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Posted by on September 19, 2014 in Uncategorized


Bid a Warm Welcome to Ourselves & Our Friends on Twitter & their Linear B Sites

Thanks to everyone who follows me on Twitter. Rita Roberts.

Canadian Zen Haiku canadien ISSN 1705-4508

Bid a Warm Welcome to Ourselves & Our Friends on Twitter & their Linear B SitesHere are a few links to our collegial sites, first for Rita Roberts and myself on Twitter. For each site you wish to visit, simply click on its banner:Rita Roberts:

Rita RobertsRichard Vallance Janke:

RichardVallanceTwiiterYou may very well want to sign up with Rita and me on Twitter, because between us we are following at least 1,500 Twitter accounts, a great many them archaeological or on ancient linguistics, often relating specifically to Minoan Linear A, Mycenaean Linear B & Arcado-Cypriot Linear C, the ancient Cycladic, Cypriot, Cretan and Mycenaean civilizations, among others directly related to them, as well as other contemporaneous civilizations such as ancient Egypt, Syria etc. Although we follow well over 2,000 Twitter accounts between us, the overlap is certain to be considerable, which is why I have given an estimate of 

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Posted by on September 15, 2014 in Uncategorized


What I want from the British Museum

British Museum blog

Bonnie Greer OBE, playwright, novelist and critic, former British Museum Trustee

I wrote in my recently published memoir A Parallel Life, about my first encounter with the British Museum. My dad worked in a factory at night making tin cans and during the day he read. One of the things he read voraciously was the Encyclopaedia Britannica, and it is in its pages that I first saw the Parthenon Marbles, the Rosetta Stone, and the British Museum – the edifice – itself, very feminine and welcome, Muse-like to me. Decades later, after I had moved to London from New York, I was given a Readers Card, a pass which enabled me to take books out of the British Library, then housed in the Museum. I can’t tell you the fear and the excitement I felt going through those faux-Grecian pillars for the first time, me – a kid from the…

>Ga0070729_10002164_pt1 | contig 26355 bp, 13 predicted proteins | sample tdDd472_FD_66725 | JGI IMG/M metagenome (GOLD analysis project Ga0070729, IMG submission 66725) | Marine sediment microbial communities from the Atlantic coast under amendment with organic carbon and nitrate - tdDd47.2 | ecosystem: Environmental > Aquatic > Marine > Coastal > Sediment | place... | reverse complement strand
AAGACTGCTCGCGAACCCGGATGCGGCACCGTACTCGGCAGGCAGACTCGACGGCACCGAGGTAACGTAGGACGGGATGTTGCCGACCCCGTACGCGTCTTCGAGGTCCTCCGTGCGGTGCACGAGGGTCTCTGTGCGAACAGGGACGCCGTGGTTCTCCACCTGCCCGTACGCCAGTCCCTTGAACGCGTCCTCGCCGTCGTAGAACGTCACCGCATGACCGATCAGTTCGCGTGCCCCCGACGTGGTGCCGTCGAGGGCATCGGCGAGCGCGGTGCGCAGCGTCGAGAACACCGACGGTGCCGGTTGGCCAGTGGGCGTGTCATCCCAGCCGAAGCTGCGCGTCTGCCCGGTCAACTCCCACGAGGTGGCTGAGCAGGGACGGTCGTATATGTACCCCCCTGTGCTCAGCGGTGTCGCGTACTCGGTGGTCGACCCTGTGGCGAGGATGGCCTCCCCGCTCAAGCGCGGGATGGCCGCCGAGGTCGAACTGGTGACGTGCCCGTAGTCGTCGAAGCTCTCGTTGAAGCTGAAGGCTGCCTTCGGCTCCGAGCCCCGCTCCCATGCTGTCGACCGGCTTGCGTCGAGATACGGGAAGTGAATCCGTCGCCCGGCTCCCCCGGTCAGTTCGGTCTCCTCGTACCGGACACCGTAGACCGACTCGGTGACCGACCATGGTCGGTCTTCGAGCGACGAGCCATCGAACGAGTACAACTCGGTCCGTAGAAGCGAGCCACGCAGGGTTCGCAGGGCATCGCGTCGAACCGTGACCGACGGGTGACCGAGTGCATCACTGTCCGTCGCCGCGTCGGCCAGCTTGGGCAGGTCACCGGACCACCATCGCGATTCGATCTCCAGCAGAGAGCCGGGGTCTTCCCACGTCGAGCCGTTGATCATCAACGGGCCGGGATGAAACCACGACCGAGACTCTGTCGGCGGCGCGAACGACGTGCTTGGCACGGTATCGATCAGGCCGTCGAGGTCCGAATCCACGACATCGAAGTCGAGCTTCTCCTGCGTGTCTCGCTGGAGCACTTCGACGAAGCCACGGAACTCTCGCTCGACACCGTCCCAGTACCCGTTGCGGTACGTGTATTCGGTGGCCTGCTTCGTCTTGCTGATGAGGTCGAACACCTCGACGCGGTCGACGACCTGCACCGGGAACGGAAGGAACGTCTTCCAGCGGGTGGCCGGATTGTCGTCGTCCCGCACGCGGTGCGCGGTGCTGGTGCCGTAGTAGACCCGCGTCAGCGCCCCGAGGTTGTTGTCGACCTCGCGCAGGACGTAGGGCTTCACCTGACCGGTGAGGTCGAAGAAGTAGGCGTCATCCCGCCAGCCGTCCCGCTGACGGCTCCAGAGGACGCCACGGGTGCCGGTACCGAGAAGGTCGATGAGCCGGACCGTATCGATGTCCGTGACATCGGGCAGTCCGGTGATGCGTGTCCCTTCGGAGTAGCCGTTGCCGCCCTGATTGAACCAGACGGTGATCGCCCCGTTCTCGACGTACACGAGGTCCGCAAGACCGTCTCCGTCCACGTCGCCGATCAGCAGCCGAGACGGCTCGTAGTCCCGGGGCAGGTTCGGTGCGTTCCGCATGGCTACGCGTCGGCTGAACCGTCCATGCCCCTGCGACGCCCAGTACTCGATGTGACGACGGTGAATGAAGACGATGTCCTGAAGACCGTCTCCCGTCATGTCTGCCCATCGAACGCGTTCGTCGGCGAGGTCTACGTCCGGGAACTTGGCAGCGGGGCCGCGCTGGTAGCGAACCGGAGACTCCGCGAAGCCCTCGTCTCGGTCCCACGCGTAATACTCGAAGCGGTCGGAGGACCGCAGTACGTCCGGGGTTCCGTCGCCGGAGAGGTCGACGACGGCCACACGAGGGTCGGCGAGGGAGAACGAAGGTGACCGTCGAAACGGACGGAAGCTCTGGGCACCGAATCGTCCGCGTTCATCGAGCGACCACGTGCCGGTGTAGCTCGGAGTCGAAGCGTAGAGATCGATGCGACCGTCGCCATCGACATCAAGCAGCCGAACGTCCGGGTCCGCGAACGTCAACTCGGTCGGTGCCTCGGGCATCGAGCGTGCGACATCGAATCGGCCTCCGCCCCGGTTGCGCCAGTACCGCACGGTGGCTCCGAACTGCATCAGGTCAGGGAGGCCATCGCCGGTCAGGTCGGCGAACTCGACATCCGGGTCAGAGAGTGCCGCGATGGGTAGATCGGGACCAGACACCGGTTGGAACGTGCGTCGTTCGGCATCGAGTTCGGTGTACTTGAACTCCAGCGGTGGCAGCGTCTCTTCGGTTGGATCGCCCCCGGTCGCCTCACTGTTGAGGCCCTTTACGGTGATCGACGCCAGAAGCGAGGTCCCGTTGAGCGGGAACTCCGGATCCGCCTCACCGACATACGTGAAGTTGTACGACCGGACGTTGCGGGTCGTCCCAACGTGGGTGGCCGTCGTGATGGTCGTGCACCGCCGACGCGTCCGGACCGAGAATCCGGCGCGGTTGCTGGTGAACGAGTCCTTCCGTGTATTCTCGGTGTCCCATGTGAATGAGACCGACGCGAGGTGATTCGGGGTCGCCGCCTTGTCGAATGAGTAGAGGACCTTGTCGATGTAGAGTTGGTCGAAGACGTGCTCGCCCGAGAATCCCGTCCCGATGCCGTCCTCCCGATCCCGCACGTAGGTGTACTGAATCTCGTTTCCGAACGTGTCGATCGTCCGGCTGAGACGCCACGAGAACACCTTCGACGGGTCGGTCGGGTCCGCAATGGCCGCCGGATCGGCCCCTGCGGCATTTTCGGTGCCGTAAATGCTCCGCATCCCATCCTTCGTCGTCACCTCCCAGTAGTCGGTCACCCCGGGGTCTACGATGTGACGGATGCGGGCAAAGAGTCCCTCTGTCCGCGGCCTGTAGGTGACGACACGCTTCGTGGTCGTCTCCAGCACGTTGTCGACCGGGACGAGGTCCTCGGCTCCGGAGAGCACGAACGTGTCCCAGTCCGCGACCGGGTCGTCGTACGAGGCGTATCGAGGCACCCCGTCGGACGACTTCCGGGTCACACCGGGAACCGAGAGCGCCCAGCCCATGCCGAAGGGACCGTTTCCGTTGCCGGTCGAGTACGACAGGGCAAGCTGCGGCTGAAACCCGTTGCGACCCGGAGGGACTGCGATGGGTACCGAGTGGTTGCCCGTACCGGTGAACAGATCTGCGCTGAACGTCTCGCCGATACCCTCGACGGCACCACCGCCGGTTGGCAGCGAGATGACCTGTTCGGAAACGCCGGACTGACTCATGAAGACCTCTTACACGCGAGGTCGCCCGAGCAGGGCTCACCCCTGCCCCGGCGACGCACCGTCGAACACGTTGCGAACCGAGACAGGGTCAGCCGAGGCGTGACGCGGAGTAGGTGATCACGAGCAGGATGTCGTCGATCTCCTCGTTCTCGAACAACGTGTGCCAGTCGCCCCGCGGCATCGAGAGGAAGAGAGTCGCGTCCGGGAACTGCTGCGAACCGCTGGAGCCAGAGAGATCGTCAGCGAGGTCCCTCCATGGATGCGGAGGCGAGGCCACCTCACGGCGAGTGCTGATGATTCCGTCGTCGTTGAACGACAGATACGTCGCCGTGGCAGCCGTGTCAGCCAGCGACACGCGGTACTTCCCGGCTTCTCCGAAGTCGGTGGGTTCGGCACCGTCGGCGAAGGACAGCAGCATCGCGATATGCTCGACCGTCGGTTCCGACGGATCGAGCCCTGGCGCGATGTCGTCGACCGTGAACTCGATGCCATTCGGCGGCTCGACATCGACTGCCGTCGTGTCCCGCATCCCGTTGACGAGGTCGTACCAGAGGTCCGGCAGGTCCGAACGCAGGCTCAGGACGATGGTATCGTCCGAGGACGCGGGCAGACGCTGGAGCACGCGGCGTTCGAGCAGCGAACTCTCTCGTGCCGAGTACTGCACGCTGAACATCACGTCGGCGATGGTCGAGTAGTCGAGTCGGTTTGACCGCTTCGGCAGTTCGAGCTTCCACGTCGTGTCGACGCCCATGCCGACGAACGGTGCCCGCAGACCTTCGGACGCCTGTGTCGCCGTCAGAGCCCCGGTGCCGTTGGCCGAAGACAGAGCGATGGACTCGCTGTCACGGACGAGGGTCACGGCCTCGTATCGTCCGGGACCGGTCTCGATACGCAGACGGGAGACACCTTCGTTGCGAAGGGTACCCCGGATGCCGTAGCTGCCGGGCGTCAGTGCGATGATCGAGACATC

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Posted by on September 10, 2014 in Uncategorized


Rita Roberts’ Translation of Knossos Tablet KN 634 Bn 03, People, More Girls & Boys

And here is another of my Minoan Linear B Translations. Thanks folks for reading.

Canadian Zen Haiku canadien ISSN 1705-4508

Rita Roberts’ Translation of Knossos Tablet KN 634 Bn 03, People, More Girls & Boys (Click to ENLARGE):

Knossos Linear B KN 634 B n 03And here is Rita’s translation of Knossos Tablet KN 634 Bn 03, which is trickier than the previous one, since it is right truncated, and it introduces the ideogram, people. Since this is only a fragment, it is impossible to determine what the giver is giving the boys and girls, as Rita so rightly asserts.Richard 

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Posted by on September 6, 2014 in Uncategorized


Rita Roberts’ Translation of Knossos Tablet KN 194 Bg 03, Girls & Boys

This Re-blog is for those of my fellow bloggers good enough to follow my progress in this fascinating study of Linear B Minoan Script Writings.

Canadian Zen Haiku canadien ISSN 1705-4508

Rita Roberts’ Translation of Knossos Tablet KN 194 Bg 03, Girls & Boys (Click to ENLARGE):

Knossos Linear B KN 194 B g 03Not too long ago, my most advanced Linear B student graduated to actually translating Linear B tablets from Scripta Minoa at Knossos. But I did not simply assign her ordinary tablets with syllabograms only on them. Instead, I tossed her headlong in the sea, expecting her to sink or swim, as the old saying goes. And she swam, and is swimming better and better with every translation she accomplishes. While this translation of one of scores of Linear B tablets at Knossos is relatively straightforward, the one in the next post is trickier, and she got them both bang on.I also recently assigned several sheep, rams and ewes tablets to Rita, and she should be starting to post her translations of these relatively soon. In this endeavour, she will be assisting me…

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Posted by on September 6, 2014 in Uncategorized


Where are all these tens of thousands of rams from? Guess. One guess & you’re right!

I am re blogging this post because it is relevant to the Subject I am studying, that of Linear B Minoan scripts. In this post my teacher Richard Vallance is asking if anyone can help with the subject he refers to. We would be most grateful for any help whatsoever.

Canadian Zen Haiku canadien ISSN 1705-4508

Where are all these tens of thousands of rams from? Guess. One guess & you’re right! Click to ENLARGE:

Knossos KN 917 1088 1089 1090 1096As I pointed out in great detail in a previous post, the Minoan/Mycenaean economy ca. 1450 BCE, with its home base at the city of Knossos itself, spread out its sheep husbandry locales among several key sites, notably, Kytaistos, Phaistos & Lykinthos, mentioned 20 times each, Exonos 15 times, Davos 14, Lato & Syrimos 12, Lasynthos 9, Sugrita 8, Tylisos (or Tyllisos) 5 & Raia 3 times. But Knossos is never mentioned at all! All of this is threshed out in the previous post, CRITICAL Post: The Minoans Counted Sheep While They Were Wide Awake,
which I strongly suggest you read, if you are at all fascinated by the Minoan economy and their international trade, especially in the area of sheep raising and husbandry, which was the vital…

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Posted by on September 2, 2014 in Uncategorized